FIG. 1 is a front elevational view of a self-defense device constructed in accordance with the present invention.
FIG. 2 is a side elevational view of the device of FIG. 1 with a lanyard attached to the nozzle closure cap instead of the clip of FIG. 1.
FIG. 3 is an enlarged, fragmentary, front-elevational view corresponding to FIG. 1 of the nozzle and nozzle closure of the self-defense device of the present invention.
The self-defense device of the present invention can be seen from the drawing to include container means, generally designated 21, and a deterrent fluid 22 disposed in the container. The container further includes manually activatable fluid dispensing means, generally designated 23, formed to enable selective discharge of the deterent fluid by the user for use in self-defense applications. These elements are broadly known in the prior art, and do not form a novel portion of the self-defense apparatus of the present invention.
In order to provide a low-cost self-defense apparatus which can be easily activated and used by unskilled personnel, the improved self-defense device of the present invention includes a container which is formed of a flexible material having sufficiently thin walls 24 to enable collapsing of the walls of the container by one hand of the user to effect discharge of deterrent fluid 22. Additionally, dispensing means 23 is provided by nozzle means 26 formed to produce a coherent stream of fluid upon manual collapsing of walls 24 of the container. Nozzle 26 is formed as a discharge conduit having nozzle opening or outlet portion 38 and a nozzle inlet portion 49 with an intermediate nozzle throat 29 of reduced diameter is disposed therebetween. Moreover, a dispensing means 23 further includes nozzle sealing and closure means (preferably comprised of a cap 27 and a sealing material 28 disposed downstream of inlet portion 49 and preferably substantially entirely in nozzle throat 29) formed to prevent accidental discharge of deterrent fluid from container 21 and formed for rapid removal from nozzle 26 and discharge of the deterrent fluid by use of the same hand employed to collapse the container. Sealing material 28 also prevents accidental drops or discharge of fluid on the user.
Instead of attempting to employ a metallic reservoir for a compressed gas, a combustible propellant, mechanical springs or a piston and cylinder arrangement, the self-defense device of the present invention employs a relatively thin-walled squeeze bottle which can be easily collapsed by one hand of a user having ordinary strength so as to expell the deterrent fluid rapidly from the container. In the preferred form, container 21 is formed with walls 24 having a wall thickness in a range of about 0.010 to about 0.030 inches (0.25 to 0.75 millimeters) of a thermoplastic material. Most preferably the material is a low-density linear polyethylene. Such a thin-walled polyethylene squeeze bottle is sufficiently thin so that it can be readily collapsed. Thus, container 21 can be used to discharge virtually all of deterrent fluid 22, even vertically, which cannot be accomplished by thick, less-flexible bottles or containers. Container 21, however, is sufficiently thick to prevent bursting of the container if it is accidentally dropped, sat upon, etc.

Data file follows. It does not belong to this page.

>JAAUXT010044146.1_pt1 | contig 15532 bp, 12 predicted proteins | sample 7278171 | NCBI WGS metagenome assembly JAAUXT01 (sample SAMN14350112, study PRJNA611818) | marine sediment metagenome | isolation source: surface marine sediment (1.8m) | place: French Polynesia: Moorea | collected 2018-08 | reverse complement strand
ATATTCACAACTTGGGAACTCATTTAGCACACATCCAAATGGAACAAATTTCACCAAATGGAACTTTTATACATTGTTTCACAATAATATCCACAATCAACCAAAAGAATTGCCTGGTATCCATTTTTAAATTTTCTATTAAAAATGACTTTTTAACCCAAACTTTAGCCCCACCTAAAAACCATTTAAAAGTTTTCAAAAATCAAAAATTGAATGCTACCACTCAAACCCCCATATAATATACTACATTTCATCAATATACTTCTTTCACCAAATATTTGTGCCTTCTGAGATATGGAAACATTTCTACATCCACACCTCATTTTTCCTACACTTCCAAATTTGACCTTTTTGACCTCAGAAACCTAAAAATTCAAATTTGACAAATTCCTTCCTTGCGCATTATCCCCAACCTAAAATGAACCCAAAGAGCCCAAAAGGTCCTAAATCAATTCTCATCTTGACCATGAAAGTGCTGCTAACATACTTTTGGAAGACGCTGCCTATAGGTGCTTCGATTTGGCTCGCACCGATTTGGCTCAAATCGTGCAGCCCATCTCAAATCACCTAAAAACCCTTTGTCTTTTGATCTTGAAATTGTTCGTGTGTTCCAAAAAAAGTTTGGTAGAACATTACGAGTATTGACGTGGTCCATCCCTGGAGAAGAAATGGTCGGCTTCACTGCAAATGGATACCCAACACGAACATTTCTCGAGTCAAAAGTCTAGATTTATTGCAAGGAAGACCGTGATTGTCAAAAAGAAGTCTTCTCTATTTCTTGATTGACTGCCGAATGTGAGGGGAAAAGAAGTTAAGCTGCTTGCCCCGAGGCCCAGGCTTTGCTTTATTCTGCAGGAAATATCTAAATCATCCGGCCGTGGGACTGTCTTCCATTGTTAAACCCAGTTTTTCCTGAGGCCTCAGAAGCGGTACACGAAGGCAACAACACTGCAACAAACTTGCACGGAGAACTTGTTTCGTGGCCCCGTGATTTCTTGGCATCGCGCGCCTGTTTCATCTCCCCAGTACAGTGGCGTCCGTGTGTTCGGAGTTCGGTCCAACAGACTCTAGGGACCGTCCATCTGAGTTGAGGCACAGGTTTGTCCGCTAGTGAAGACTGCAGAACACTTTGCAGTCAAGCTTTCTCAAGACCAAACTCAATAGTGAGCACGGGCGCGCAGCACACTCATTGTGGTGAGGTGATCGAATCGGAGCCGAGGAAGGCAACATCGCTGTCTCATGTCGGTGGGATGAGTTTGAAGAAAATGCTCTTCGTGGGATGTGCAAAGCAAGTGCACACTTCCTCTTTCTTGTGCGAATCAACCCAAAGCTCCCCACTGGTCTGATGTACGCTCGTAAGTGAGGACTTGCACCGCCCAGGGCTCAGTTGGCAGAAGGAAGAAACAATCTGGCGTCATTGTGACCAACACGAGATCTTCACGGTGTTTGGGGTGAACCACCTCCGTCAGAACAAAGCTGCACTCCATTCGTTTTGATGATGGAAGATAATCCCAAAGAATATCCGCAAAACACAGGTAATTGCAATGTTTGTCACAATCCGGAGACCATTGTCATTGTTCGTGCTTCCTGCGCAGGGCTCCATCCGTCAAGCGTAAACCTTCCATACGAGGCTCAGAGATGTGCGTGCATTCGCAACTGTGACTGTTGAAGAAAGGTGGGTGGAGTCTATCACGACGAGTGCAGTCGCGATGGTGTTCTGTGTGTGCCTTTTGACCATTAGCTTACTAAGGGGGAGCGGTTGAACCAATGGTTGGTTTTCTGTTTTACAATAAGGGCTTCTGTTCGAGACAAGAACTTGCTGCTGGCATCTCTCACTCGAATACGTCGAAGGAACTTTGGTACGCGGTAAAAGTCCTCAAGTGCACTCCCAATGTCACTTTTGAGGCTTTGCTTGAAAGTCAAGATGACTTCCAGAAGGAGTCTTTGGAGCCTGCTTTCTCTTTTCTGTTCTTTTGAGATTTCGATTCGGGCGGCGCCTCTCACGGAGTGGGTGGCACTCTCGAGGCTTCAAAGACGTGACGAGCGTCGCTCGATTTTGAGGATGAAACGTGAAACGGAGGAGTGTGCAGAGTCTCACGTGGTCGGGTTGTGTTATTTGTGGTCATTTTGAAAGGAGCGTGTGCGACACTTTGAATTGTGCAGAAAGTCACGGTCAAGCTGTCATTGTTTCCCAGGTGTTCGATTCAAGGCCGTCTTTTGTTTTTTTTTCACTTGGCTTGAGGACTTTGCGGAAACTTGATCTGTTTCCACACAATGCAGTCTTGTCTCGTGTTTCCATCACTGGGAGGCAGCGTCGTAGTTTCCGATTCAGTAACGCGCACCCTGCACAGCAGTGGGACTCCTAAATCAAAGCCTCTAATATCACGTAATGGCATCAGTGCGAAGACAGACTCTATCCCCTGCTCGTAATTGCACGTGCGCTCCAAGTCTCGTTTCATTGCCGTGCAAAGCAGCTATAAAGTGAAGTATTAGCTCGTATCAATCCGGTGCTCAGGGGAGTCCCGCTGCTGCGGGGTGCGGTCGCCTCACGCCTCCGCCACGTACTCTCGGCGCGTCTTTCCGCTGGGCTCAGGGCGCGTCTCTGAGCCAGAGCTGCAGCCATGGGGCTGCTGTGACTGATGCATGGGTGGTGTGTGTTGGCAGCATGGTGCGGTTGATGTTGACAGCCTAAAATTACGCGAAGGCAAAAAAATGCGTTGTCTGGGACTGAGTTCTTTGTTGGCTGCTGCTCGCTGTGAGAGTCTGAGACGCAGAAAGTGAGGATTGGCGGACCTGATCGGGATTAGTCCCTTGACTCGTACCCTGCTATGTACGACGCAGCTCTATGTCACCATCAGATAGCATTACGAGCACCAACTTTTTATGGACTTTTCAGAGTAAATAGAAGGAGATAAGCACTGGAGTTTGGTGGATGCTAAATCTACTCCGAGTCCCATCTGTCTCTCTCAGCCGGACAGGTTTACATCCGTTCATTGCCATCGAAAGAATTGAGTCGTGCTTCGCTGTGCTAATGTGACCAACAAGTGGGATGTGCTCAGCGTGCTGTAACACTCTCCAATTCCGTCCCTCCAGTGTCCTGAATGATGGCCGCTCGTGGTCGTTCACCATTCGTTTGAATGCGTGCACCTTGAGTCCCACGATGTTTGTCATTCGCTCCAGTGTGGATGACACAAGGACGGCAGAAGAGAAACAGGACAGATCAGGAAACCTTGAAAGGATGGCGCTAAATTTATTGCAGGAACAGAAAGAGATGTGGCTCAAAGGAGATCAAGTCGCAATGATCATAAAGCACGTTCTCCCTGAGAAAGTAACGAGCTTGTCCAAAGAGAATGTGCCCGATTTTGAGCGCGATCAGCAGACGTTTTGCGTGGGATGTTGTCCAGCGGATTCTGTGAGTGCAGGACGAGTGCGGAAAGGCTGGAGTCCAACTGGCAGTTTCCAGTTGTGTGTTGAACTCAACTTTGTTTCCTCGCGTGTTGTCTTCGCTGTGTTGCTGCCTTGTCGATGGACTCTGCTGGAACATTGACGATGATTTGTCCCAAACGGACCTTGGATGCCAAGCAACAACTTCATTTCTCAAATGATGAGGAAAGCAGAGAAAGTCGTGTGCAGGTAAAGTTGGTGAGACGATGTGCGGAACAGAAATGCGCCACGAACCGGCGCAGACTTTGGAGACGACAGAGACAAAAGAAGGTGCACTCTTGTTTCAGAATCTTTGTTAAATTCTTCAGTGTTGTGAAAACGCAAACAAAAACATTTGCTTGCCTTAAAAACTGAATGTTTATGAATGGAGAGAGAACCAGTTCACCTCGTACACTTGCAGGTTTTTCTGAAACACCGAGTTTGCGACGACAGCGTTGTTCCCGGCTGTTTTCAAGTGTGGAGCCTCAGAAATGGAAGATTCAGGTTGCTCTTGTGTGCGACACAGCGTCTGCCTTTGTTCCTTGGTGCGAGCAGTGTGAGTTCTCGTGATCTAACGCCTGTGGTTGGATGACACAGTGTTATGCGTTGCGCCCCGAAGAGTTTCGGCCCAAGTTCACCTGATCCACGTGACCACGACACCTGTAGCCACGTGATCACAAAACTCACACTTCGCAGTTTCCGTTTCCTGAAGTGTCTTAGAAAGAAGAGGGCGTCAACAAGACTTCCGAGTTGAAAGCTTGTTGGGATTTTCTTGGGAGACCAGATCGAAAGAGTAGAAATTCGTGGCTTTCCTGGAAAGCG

Collapsible or squeezable containers are known in the prior art for the dispensing of fluids, but they have not been employed or constructed to facilitate a panic or rapid discharge of a deterrent fluid to provide a self-defense device. Moreover, such squeeze bottles often include involved or relatively complicated and cumbersome nozzle structures, for example as are shown in U.S. Pat. Nos. 3,050,217 and 4,200,097. Nozzle means 26 of the present invention is formed, as best may be seen in FIG. 3, for discharge of a coherent continuous and sustained stream of fluid. Nozzle 26 does not produce a fog or mist, but instead a stream which can be painted on or over a subject at 10 to 20 feet (3 to 6 meters). This allows the user to follow the stream visually, even in the dark with flashlight 41 (as explained hereafter), and easily direct the same into the facial area and forehead of the attacker.
Depending upon the viscosity of the deterrent fluid and its surface tension and the nozzle construction, it is preferable that nozzle 26 be formed with a nozzle throat or opening 29 which is about 0.025 to 0.045 inches (0.6 to 1.15 millimeters) in diameter. The nozzle of FIG. 3 with the preferred form of the deterrent fluid, which will be hereinafter described in more detail, is capable of producing a stream which will reach 20 feet (6 meters) and still remain relatively coherent when container 21 is squeezed with one hand by the user. The coherence of the stream not only aids direction of the same, but makes the stream resistent to wind deflection, which has been a problem with self-defense devices which produce fogs or mists.
In order to enable rapid deployment and use of the self-defense device of the present invention, it is further preferable that the nozzle sealing and closure means 23 be formed for rapid removal from the device by using only one hand, namely, the hand which will squeeze the container to discharge the deterent fluid. This can most advantageously be accomplished by disposing a sealing substance 28, which is inert to deterrent fluid 22, in nozzle 26 so as to seal the nozzle against leakage of the deterrent fluid.
The sealing substance, however, must also be formed so that it can be expelled from the nozzle upon rapid collapsing of the container walls 24. Such a sealing substance 28 may advantageously be provided by a silicon grease, such as silicon grease manufactured by Western Silicon Products and sold under the trademark WSP COMPOUND 211. Such grease is chemically inert and will remain lodged in the nozzle throat over a wide range of temperatures. Upon application of pressure to the grease seal 28, however, it will be expelled from the nozzle throat after a very short delay (a second or less).